Christopher Vincent Nicchitta
Professor of Cell Biology

  Our laboratory studies the cellular architecture and regulation of protein synthesis, with the goal of understanding how cells regulate the subcellular organization and temporal dynamics of protein synthesis. We focus on mRNA localization - the process by which cells control where and when a protein is synthesized by localizing its mRNA to a discrete location(s) in the cell. Such regulation is critical for many aspects of cell dynamics, cell signaling and cell division. Of the diverse mRNA localization phenomena that have been identified to date, the most prominent is mRNA localization to the endoplasmic reticulum (ER). mRNA localization to the ER operates on an unusually large scale (essentially the entire mRNA transcriptome is partially represented on the ER, with those mRNAs encoding secretory and membrane proteins being highly ER-enriched), and continuously– all newly exported mRNAs undergo selection for translation in the cytosol and/or the ER compartments.

We use a broad array of experimental approaches - biochemistry, cell biology, genomics, and computational biology - and are focusing on several related themes. First, we are working to identify the mRNA-encoded signals used to target mRNAs to the ER as well as the cellular factors that recognize these signals. One mechanism, in which a signal in nascent secretory and membrane proteins directs mRNA recruitment to the ER, has been previously described. It is clear though that there are multiple pathways that direct mRNAs to the ER, including pathways that direct cytosolic and nucleoplasmic protein-encoding mRNAs to the ER. We are also investigating how, once localized, mRNAs are anchored to the ER membrane. In a recent study, we reported that the cohort of mRNAs encoding organelle resident proteins(e.g., nuclear envelope, ER, Golgi, lysosomes, peroxisomes) are localized tothe ER and directly anchored to components of the ER membrane. We are very interested in understanding the cis-encoded anchoring signals and the integral membrane proteins that function in mRNA anchoring to biological membrane, and lastly, how direct mRNA anchoring influences mRNA translation and mRNA stability.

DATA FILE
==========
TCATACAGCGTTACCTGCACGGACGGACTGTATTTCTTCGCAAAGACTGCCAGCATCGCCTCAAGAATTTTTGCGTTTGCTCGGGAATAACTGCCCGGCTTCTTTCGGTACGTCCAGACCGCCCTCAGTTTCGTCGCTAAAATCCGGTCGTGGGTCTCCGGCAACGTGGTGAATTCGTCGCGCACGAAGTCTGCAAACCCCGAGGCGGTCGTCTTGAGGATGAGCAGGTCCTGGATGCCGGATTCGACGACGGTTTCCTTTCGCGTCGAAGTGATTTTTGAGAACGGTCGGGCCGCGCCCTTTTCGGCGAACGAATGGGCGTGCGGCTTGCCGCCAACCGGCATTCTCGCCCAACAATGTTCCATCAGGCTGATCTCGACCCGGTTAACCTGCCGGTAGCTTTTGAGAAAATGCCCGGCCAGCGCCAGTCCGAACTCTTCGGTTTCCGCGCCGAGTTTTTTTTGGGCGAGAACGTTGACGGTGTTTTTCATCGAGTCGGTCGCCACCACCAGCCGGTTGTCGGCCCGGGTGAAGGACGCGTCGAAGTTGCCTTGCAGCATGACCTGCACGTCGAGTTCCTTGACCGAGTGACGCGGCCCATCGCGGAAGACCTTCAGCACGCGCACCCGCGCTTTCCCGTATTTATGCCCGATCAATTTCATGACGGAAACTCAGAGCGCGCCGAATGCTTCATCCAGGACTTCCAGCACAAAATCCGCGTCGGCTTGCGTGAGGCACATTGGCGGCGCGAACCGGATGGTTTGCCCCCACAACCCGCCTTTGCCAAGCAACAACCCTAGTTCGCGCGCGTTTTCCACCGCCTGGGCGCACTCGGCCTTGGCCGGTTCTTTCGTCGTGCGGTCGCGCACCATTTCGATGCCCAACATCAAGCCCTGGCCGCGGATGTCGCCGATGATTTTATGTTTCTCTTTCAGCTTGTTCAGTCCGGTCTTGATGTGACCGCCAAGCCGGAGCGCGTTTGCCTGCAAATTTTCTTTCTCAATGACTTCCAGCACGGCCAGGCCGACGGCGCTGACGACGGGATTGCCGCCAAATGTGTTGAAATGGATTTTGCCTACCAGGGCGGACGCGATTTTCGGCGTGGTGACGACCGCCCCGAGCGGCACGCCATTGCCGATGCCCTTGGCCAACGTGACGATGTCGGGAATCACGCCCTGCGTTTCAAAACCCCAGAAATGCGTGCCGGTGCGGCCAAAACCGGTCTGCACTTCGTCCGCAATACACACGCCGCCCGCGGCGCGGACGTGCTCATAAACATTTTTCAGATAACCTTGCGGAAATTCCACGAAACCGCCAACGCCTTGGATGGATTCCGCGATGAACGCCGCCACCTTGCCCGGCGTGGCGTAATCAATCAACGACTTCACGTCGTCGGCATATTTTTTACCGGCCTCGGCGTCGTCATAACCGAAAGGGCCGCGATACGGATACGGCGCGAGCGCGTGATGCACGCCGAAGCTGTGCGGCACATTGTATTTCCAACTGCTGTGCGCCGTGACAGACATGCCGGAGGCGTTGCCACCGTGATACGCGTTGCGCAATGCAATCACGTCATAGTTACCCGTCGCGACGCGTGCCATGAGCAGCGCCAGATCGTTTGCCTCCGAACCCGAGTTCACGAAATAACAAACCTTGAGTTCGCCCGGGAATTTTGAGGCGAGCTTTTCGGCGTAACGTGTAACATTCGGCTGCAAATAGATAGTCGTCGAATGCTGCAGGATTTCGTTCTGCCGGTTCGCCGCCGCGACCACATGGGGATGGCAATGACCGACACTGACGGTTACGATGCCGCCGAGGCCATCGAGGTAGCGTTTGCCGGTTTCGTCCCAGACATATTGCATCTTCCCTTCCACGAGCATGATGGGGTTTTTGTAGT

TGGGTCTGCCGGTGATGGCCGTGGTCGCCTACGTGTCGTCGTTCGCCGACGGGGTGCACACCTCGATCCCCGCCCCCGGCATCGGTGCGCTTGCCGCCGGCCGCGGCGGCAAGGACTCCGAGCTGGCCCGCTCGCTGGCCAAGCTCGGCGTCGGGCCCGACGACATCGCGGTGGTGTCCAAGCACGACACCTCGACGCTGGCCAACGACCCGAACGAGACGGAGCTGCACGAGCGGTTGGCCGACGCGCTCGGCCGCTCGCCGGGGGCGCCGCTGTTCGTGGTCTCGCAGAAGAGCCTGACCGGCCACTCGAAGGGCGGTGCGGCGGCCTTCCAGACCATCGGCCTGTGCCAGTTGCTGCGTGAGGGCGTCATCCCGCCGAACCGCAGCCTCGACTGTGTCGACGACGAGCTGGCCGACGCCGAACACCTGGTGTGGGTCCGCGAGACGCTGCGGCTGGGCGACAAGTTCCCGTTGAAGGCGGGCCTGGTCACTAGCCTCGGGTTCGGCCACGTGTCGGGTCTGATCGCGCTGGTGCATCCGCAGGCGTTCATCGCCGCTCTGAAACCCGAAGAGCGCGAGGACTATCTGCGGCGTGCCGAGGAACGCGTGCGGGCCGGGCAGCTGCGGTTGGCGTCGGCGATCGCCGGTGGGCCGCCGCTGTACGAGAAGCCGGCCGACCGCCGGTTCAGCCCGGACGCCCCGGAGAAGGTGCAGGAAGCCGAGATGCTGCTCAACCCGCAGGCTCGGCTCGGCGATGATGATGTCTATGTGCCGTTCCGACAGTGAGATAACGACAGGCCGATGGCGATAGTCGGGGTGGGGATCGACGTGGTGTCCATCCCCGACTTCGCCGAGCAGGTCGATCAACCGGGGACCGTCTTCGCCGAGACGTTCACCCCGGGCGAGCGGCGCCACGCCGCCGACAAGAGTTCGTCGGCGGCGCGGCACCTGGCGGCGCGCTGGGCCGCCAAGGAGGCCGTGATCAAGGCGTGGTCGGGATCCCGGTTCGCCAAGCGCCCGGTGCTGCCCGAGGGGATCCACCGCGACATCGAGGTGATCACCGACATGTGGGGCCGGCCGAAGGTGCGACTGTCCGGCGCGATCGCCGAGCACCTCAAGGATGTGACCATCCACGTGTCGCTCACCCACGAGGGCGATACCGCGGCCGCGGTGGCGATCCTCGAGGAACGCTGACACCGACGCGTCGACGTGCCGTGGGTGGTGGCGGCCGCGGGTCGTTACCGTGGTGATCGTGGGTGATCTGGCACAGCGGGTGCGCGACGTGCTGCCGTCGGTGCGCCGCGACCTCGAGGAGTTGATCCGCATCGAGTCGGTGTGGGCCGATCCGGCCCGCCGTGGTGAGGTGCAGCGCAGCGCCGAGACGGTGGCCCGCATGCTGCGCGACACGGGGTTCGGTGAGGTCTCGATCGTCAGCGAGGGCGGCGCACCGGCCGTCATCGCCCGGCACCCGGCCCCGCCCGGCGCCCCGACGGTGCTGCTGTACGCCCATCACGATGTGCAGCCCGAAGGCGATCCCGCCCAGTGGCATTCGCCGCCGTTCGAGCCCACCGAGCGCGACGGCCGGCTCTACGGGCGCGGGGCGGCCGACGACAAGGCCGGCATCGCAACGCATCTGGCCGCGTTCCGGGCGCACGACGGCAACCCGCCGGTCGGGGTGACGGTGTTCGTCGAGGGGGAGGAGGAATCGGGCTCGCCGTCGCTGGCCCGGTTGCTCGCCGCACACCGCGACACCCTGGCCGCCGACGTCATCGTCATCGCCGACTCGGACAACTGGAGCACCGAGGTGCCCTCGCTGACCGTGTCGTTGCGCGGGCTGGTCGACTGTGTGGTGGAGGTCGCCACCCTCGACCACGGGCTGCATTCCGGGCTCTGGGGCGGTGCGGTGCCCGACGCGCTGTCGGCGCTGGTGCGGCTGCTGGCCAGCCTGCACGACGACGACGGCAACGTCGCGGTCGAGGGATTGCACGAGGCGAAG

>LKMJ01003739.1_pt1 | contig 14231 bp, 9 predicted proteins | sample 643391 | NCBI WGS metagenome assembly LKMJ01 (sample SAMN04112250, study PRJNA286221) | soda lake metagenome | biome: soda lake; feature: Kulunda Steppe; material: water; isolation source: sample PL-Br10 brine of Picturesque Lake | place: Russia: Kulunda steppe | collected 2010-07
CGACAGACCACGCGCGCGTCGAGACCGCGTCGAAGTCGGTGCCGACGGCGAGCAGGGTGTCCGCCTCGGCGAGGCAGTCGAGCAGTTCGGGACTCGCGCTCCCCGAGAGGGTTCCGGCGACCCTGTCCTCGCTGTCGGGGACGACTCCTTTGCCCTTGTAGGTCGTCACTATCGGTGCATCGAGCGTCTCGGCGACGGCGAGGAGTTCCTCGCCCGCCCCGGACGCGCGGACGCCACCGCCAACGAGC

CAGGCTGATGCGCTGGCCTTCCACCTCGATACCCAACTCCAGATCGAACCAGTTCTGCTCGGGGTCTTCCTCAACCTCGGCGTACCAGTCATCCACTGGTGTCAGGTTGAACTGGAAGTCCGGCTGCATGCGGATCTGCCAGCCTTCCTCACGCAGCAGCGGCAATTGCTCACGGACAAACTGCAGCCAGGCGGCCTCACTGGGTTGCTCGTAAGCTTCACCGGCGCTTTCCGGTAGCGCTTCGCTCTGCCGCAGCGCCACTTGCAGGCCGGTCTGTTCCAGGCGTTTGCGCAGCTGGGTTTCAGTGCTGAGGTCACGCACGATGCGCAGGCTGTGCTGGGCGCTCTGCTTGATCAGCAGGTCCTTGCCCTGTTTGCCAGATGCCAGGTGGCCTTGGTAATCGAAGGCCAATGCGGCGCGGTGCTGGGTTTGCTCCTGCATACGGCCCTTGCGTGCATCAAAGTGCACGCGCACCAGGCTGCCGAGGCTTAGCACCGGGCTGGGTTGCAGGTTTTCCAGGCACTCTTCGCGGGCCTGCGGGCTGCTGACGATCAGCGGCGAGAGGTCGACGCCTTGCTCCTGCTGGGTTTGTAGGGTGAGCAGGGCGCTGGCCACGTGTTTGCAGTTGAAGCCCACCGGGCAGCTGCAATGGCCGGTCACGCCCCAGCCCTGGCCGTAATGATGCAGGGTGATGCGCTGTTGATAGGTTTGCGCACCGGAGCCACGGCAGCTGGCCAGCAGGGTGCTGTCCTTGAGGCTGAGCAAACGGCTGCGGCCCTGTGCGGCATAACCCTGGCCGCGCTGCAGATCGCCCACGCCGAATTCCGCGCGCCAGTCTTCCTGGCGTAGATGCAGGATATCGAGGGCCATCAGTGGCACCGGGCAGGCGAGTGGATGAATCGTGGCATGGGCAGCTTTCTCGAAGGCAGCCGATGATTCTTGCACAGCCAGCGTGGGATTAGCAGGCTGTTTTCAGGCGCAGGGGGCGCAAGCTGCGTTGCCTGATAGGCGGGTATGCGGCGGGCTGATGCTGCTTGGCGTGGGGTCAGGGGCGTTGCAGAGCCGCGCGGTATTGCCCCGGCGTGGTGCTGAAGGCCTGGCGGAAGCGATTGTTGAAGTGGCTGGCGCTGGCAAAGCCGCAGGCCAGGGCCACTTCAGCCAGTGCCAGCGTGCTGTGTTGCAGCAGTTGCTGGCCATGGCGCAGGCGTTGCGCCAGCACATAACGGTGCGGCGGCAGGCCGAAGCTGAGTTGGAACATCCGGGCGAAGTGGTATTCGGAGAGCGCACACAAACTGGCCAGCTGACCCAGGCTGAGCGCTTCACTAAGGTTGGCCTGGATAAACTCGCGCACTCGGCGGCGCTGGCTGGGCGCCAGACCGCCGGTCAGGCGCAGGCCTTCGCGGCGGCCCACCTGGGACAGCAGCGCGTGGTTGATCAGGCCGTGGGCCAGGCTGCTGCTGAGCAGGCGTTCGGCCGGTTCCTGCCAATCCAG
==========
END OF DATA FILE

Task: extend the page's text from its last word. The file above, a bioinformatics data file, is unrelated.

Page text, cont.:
In parallel efforts, we discovered that mRNA translation is under distinct regulatory control in the cytosol and ER compartments, with translation being 3-5 fold more efficient on the ER. These differences are substantial and suggest that mRNA localization to the ER may represent an important post-transcriptional gene expression mechanism. To gain insight into the mechanisms and factors responsible for the compartmental regulation of mRNA translation we are using traditional biochemical approaches (pulse-labeling, cell fractionation, immunoprecipitation, proteomics) as well as genomic approaches (ribosome footprinting, deep sequencing).

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